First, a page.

The article originally appeared on India Today.
Here it is bit modified to reflect the dateline developments.
The Islamic State (ISIS) was expected to deny any significant loss from the US bombing on its base in Afghanistan’s Nangarhar province on April 13. And a day later, when its denial came, it confirmed that.
According to reports in the western media, the ISIS denied any casualty in April 13’s MOAB attack on its base in Afghanistan’s Nangarhar province. AFP quoted the terse response of the ISIS that said, “Security source to Amaq agency denies any dead or wounded from yesterday’s American strike in Nangarhar using a GBU-43/B.” Amaq is self-styled news agency for the world’s deadliest terrorist group that operates through shady social media accounts.
On April 13, the United States had dropped the biggest non-nuclear bomb ever on Afghanistan. One of the largest US military aircrafts, stationed in Afghanistan, dropped the 21,600 pound GBU-43/B Massive Ordnance Air Blast bomb (MOAB) that is also called the ‘Mother of All Bombs’ on tunnels believed to be used by the ISIS’s Khorasan module.
The reports emerging in the aftermath said over dozens of the ISIS fighters were killed in the attack. An official Afghan government put the count at 36 ISIS fighter. Later, the Afghan officials came out with a higher death toll, capping the number of ISIS fighters killed in the MOAB attack around 100.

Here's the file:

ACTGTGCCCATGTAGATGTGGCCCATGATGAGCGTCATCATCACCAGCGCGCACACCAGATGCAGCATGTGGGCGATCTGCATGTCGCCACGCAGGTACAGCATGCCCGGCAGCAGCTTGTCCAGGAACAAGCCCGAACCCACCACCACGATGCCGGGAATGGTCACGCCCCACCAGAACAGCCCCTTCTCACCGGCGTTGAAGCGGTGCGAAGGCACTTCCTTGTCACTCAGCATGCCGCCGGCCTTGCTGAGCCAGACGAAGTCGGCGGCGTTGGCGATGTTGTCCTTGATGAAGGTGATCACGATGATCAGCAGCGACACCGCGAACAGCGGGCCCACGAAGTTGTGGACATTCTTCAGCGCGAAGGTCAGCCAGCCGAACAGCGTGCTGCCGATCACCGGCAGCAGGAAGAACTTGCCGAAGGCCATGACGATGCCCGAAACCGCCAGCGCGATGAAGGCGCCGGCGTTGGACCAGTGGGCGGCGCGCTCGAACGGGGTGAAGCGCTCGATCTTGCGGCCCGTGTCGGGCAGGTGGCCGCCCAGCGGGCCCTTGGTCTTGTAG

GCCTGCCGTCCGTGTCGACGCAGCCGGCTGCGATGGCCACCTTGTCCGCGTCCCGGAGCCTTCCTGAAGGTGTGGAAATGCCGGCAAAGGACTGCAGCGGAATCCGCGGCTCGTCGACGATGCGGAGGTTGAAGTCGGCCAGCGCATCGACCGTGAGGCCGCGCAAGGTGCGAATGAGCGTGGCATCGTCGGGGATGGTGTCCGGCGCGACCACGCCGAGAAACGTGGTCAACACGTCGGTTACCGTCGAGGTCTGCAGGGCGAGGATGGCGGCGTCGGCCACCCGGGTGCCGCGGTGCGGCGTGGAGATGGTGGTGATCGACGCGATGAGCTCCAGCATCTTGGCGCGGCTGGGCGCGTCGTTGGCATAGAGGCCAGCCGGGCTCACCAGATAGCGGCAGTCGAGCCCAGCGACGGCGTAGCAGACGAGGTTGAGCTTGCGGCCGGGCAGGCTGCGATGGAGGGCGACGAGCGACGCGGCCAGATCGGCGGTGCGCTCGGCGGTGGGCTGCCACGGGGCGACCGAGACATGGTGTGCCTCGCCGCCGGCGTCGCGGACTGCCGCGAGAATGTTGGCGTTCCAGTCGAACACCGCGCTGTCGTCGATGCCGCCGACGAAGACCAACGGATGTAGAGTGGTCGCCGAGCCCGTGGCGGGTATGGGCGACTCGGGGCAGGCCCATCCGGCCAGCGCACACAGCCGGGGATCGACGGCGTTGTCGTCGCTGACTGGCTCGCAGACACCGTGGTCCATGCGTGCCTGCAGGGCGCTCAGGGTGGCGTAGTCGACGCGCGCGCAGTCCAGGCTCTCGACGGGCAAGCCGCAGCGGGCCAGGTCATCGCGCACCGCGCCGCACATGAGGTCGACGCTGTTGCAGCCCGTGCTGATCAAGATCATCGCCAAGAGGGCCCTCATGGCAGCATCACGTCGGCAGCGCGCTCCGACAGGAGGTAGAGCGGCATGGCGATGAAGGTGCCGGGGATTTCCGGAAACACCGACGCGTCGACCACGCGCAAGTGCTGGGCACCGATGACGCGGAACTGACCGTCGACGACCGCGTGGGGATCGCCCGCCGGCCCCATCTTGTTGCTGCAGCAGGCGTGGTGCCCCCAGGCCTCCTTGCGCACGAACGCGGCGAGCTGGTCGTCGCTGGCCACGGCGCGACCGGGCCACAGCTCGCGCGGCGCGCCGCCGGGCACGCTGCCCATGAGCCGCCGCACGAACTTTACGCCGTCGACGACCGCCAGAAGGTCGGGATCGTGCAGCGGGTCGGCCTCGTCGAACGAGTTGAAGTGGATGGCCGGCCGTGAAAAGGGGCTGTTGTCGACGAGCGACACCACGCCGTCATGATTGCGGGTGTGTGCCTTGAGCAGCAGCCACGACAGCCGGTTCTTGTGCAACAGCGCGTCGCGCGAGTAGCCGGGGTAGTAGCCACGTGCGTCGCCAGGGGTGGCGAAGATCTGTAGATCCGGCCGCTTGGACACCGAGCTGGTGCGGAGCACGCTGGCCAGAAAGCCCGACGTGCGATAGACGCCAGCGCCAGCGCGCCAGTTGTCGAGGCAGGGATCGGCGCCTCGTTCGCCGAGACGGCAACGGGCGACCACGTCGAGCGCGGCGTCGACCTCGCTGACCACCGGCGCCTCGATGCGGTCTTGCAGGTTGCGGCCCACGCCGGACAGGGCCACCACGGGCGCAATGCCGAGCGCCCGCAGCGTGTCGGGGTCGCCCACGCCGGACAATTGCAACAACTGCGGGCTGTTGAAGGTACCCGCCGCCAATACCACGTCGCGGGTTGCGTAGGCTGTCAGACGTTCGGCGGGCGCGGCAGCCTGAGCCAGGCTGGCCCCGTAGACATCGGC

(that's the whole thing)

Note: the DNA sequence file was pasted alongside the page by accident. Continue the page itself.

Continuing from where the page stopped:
OFFICIAL BOMBING VIDEO RELEASED BY THE US
In a video posted by US Central Command’s official Twitter handle, one can see the exact moment of impact and the huge cloud of smoke that rises following the explosion.
US President Donald Trump said he was very, very proud of the US military action in Afghanistan while commander of the US forces in Afghanistan, Gen John W Nicholson justified the uses of MOAB saying, “As ISIS-K’s losses have mounted, they are using IEDs, bunkers and tunnels to thicken their defense. This is the right munition to reduce these obstacles and maintain the momentum of our offensive against ISIS-K.”
The GBU-43 is a GPS-guided munition that had never before been used in combat since its first test in 2003, when it produced a mushroom cloud visible from 20 miles (32 km) away.
The bomb’s destructive power, equivalent to 11 tonnes of TNT, pales in comparison with the relatively small atomic bombs dropped on Japan at the end of World War Two, which had blasts equivalent to between 15,000 and 20,000 tonnes of TNT.